How Nitrogen Fixation Happens In Your Soil
Tricia adds inoculant to our PVFS Premium Soil Builder Mix.
Why is nitrogen important?
Available nitrogen in the soil is the essential nutrient for green leaves, and new roots and shoots.
What happens with legumes to fix nitrogen in the soil?
Legumes work in harmony with a group of bacteria that live on their roots. These bacteria take nitrogen from the air and “fix” or concentrate it in pink root nodules, adding nitrogen to the soil in a form the plants can absorb.
To get scientific about it, Rhizobia spp. bacteria have a symbiotic relationship with legume plant roots. The bacteria live in nodules in the legume roots. Plants cannot absorb nitrogen (N2) from the air. The bacteria convert nitrogen (N2) from the air by adding hydrogen to create ammonium ions (NH4+) which the plants can absorb. Converting the nitrogen by adding hydrogen is what is called “nitrogen fixation” in legumes.
For other plants, other bacteria add oxygen to fix nitrogen.
Inoculate the legume seeds with rhizobacteria to make sure this process occurs.
Inoculate with nitrogen-fixing bacteria
We advise using inoculants with legume cover crop seeds to give an extra boost of rhizobacteria. Average soil has some rhizobacteria, but not enough to fix a large amount of nitrogen. Some of our legume cover crop seeds come pre-coated with inoculant (“rhizocoated” or “nitrocoated”) and others need to have it added just before planting. Colorado State University Extension has a good overview on using inoculants.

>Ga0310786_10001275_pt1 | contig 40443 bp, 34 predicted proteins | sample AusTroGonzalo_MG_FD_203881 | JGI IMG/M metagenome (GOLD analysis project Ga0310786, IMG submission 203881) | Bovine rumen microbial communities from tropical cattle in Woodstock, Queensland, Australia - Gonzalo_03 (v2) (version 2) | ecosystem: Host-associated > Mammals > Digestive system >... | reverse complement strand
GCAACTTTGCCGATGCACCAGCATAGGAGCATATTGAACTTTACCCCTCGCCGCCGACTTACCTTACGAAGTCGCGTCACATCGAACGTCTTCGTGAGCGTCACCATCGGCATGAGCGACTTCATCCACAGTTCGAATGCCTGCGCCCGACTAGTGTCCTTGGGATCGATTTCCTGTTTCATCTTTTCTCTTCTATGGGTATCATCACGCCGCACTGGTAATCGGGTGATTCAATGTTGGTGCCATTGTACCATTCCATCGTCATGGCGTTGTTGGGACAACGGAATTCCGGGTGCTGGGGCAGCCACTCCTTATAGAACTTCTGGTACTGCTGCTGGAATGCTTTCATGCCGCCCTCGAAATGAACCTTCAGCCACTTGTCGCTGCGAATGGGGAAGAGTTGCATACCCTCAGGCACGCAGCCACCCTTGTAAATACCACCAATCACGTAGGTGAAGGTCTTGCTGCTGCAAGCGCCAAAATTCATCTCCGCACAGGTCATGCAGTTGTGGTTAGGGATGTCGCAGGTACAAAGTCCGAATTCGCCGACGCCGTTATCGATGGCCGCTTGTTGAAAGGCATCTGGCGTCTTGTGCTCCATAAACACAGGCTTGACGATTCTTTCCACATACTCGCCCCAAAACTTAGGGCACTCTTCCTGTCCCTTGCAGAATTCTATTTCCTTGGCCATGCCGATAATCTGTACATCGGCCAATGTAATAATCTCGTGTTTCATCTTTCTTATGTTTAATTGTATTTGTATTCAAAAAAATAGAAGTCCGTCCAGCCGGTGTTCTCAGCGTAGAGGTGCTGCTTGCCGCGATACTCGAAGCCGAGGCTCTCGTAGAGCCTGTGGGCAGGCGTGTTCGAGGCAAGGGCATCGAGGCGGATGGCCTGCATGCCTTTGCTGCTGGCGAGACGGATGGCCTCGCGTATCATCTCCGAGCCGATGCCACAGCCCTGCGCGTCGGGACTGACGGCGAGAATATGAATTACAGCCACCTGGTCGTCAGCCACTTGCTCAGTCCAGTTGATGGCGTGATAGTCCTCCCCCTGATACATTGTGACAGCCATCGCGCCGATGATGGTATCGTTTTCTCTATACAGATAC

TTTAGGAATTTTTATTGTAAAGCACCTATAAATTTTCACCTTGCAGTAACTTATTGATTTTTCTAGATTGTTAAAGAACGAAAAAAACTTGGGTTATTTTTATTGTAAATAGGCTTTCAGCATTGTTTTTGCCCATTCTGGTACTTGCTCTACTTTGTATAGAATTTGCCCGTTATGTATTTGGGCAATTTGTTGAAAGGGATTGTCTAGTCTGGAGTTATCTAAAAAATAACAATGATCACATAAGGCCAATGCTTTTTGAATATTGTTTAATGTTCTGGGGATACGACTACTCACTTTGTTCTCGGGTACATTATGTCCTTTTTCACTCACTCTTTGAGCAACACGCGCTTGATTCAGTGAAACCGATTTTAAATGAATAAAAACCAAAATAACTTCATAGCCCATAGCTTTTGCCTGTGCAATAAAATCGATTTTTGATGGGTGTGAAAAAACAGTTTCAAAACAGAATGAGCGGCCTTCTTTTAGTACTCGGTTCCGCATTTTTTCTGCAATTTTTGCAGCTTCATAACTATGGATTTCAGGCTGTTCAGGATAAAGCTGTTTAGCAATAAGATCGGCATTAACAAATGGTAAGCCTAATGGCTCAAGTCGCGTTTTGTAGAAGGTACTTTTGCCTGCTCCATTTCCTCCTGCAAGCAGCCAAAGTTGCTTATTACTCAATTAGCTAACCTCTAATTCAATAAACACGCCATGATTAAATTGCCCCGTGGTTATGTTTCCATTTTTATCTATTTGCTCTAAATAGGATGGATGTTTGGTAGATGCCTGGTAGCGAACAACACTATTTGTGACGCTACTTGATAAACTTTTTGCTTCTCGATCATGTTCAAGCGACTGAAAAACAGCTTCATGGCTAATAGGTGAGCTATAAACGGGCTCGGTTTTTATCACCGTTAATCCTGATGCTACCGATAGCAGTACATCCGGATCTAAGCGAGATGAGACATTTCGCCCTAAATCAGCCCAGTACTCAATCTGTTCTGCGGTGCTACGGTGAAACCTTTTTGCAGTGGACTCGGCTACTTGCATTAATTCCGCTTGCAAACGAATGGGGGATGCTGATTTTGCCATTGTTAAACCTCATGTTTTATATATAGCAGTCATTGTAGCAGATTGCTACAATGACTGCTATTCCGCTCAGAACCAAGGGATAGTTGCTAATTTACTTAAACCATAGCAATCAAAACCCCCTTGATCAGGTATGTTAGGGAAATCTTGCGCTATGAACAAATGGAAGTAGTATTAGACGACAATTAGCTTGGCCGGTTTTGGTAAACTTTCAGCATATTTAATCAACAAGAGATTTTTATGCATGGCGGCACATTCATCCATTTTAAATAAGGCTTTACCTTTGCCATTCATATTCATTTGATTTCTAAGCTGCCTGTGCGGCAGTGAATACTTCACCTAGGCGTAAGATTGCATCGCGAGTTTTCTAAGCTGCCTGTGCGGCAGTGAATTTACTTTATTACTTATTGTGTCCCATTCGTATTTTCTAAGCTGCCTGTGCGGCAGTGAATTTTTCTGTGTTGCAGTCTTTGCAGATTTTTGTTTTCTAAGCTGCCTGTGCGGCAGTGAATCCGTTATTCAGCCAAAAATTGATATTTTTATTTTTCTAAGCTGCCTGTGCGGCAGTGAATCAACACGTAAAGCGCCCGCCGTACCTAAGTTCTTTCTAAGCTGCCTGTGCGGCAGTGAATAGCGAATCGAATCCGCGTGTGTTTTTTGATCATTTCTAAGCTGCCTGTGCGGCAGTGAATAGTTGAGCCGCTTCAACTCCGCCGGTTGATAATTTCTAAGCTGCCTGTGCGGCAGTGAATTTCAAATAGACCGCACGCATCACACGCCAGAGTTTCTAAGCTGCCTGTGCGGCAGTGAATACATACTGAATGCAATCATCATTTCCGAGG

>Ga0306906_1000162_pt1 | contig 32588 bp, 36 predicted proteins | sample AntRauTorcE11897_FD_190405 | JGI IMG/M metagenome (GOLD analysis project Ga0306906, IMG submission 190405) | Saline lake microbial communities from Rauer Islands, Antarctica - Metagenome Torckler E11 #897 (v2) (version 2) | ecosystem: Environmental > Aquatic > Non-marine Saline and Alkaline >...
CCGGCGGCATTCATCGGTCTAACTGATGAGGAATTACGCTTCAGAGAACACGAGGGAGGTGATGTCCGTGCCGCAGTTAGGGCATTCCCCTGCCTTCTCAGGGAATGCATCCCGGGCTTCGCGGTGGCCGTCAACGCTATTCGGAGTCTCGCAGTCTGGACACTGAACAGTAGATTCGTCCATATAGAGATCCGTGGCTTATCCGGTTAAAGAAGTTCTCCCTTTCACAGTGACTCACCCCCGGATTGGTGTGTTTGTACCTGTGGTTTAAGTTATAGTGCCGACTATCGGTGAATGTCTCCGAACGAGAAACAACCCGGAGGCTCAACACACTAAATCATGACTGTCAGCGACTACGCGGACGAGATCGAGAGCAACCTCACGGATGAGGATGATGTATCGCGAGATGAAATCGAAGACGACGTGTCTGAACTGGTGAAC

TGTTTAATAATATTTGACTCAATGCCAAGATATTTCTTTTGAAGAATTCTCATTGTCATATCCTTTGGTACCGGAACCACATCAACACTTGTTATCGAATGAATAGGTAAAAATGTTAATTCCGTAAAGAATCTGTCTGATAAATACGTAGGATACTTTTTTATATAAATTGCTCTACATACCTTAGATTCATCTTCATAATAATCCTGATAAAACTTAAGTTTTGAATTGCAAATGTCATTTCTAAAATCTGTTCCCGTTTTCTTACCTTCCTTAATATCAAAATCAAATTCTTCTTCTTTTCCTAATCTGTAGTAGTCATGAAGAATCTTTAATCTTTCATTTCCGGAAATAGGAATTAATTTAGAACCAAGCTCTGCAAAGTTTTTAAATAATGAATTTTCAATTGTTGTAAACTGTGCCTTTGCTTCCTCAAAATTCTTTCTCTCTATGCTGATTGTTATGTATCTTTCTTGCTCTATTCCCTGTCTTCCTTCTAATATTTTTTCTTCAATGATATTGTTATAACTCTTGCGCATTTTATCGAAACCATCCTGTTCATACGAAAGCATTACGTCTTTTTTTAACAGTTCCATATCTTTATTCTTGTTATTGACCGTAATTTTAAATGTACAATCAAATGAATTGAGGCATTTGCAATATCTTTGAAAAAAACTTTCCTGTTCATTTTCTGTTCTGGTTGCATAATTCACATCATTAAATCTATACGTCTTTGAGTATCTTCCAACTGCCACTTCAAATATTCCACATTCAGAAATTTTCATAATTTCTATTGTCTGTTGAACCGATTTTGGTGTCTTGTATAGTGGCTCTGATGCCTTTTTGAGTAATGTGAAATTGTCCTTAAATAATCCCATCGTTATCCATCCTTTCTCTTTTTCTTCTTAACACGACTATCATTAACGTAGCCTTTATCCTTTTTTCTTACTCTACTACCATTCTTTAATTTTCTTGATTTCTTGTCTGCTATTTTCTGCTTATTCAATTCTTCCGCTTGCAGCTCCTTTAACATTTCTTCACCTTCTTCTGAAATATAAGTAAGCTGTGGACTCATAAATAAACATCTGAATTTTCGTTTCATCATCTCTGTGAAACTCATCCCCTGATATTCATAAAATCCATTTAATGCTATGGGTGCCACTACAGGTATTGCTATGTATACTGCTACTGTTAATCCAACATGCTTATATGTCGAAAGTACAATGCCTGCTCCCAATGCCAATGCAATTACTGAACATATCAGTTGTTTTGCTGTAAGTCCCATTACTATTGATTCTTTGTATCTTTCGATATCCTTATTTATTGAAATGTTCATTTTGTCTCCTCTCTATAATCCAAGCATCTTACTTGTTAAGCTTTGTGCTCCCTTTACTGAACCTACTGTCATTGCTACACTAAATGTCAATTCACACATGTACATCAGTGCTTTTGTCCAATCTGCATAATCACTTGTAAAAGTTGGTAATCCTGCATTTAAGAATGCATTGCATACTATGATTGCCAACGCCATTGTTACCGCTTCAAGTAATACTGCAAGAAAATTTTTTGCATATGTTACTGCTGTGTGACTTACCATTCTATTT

For more information on the wonders of soil, and how cover crops help build healthy soil, take a look at our favorite books on soil and cover crops.
Teaming with Microbes is an award-winning book that tells the scientific story of soil in easy to understand language—with action photos too. Wait till you see the photo of the nematode being lassoed by a fungal hypha. You’ll be glad you’re as tall as you are.
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